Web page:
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Homework Help: Work done on moving coin.

  1. May 31, 2010 #1
    1. The problem statement, all variables and given/known data

    Supposing you have these two scenarios:
    String is attached to a coin.
    (A) You raise the coin vertically from a horizontal table through a distance of 10cm.
    (B) Pull the coin up a smooth book that is tilted with respect to the table until its vertical distance changes by 10cm.

    The coin moves at constant speed in both these cases.

    2. Relevant equations
    This is supposed to be theory based.

    3. The attempt at a solution
    I would like to know whether there is more work done in case B, because the coin moves a greater distance, since it is basically moving up the hypotenuse?....I understand that W=Fd, and hence the greater distance travelled. However since F=ma, and it is moving at constant speed, hence a=0, so there is no force?

    When i tried this out, it felt the same to me in both cases.

    I was told, was that they would be the same because of "the conservation of energy"...but i don't really understand that
  2. jcsd
  3. May 31, 2010 #2
    Oh dear... I dunno where to start.
    1. F=ma is always true, but not necessarily in this case. Consider a coin on this book without you touching it. It would slide down, wouldn't it? Now, the force you are applying, is needed to prevent the gravitation from pulling the coin down, so it doesn't equal 0. It's actually eqal m*g*sin(alpha), alpha being an angle between the book and the table.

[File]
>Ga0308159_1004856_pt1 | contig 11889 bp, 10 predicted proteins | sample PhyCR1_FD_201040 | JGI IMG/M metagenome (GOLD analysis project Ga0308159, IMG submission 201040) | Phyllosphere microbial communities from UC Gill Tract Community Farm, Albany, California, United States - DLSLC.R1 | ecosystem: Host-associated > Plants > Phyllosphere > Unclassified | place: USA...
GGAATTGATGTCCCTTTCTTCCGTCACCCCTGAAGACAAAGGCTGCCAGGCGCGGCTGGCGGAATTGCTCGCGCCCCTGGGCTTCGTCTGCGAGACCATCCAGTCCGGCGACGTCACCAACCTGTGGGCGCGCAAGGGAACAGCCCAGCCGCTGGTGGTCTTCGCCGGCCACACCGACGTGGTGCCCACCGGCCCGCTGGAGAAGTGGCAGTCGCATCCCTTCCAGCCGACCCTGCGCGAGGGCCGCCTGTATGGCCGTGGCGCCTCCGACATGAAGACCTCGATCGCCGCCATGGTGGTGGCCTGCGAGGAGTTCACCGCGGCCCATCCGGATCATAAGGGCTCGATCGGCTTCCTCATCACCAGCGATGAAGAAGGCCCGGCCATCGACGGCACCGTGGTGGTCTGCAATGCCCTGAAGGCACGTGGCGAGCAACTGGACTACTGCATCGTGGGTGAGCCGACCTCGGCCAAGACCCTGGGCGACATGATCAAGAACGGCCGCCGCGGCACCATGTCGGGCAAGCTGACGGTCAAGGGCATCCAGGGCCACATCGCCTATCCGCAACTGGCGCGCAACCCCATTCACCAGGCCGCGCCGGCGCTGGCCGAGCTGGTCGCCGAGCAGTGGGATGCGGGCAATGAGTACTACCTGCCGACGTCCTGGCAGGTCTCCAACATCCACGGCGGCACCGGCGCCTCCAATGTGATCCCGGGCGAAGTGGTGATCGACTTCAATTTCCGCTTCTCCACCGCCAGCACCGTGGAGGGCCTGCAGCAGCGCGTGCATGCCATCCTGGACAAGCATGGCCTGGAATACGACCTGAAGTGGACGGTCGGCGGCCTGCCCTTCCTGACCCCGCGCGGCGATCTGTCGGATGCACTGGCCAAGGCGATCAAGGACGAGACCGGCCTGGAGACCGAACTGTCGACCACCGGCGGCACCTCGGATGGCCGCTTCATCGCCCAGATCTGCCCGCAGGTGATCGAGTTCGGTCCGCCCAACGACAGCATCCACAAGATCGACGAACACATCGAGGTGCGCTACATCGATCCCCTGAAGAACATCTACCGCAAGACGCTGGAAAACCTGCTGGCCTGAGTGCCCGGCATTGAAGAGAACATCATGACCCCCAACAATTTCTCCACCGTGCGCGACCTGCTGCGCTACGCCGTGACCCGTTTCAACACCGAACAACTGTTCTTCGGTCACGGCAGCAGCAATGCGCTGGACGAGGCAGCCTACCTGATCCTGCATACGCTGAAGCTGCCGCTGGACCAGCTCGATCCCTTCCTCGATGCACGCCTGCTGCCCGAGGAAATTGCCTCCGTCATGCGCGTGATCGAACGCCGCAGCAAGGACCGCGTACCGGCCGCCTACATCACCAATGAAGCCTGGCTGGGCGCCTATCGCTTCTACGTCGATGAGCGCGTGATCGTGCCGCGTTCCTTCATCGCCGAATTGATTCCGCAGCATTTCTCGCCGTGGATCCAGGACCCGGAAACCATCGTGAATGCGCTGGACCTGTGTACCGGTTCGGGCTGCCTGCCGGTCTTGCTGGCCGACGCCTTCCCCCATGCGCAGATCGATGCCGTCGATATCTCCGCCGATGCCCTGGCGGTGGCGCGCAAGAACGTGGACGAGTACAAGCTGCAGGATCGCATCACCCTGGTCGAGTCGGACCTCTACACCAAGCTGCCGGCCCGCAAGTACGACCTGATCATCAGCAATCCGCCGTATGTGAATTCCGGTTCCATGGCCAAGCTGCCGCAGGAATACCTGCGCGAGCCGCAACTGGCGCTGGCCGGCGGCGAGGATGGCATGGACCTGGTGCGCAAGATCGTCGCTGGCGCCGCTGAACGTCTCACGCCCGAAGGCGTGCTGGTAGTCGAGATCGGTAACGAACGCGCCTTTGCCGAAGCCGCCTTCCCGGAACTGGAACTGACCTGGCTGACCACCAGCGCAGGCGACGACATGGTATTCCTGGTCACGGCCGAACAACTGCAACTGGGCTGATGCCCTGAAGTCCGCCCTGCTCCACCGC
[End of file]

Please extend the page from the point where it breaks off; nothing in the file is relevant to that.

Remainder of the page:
2. Now, the work is not simply Fd, it's F*d*cos(angle between force and distance (again, lack of vocabulary is disturbing :/ )), but you can assume that you are pushing it parallelly, so that you get cos(0)=1. So your work W=F*d. But again, we have calculated the force in point 1. So we get W=m*g*d*sin(alpha). Now, think what is d*sin(alpha) and everything should be clear :P
  4. May 31, 2010 #3
    Hey, this is actually for one of my undergrad courses titled "The magic of Physics", which is for students who have never really done physics. So we don't do any math in it. Lol, so is there anyway you could explain your second point in basic terms pleaasse?...lol
  5. May 31, 2010 #4
    have you been taught about gravitational potential energy? that theory would allow you to explain this problem easily without messing with any math whereas using the base equation w=fd seems to require the math to understand this problem.

    If you have, notice that work done by gravitational forces are conservative. That means you can move from point a to point b by using any path and the work done by the force of gravity will be the same. If you are raising an object, you do work to overcome gravity's work. So gravity would have it that all objects rest low, meaning it works to bring objects down. You must do exactly the same work that gravity wants to do when bringing an object down to bring it up. Therefore, your contributions of work when raising an object are also conservative.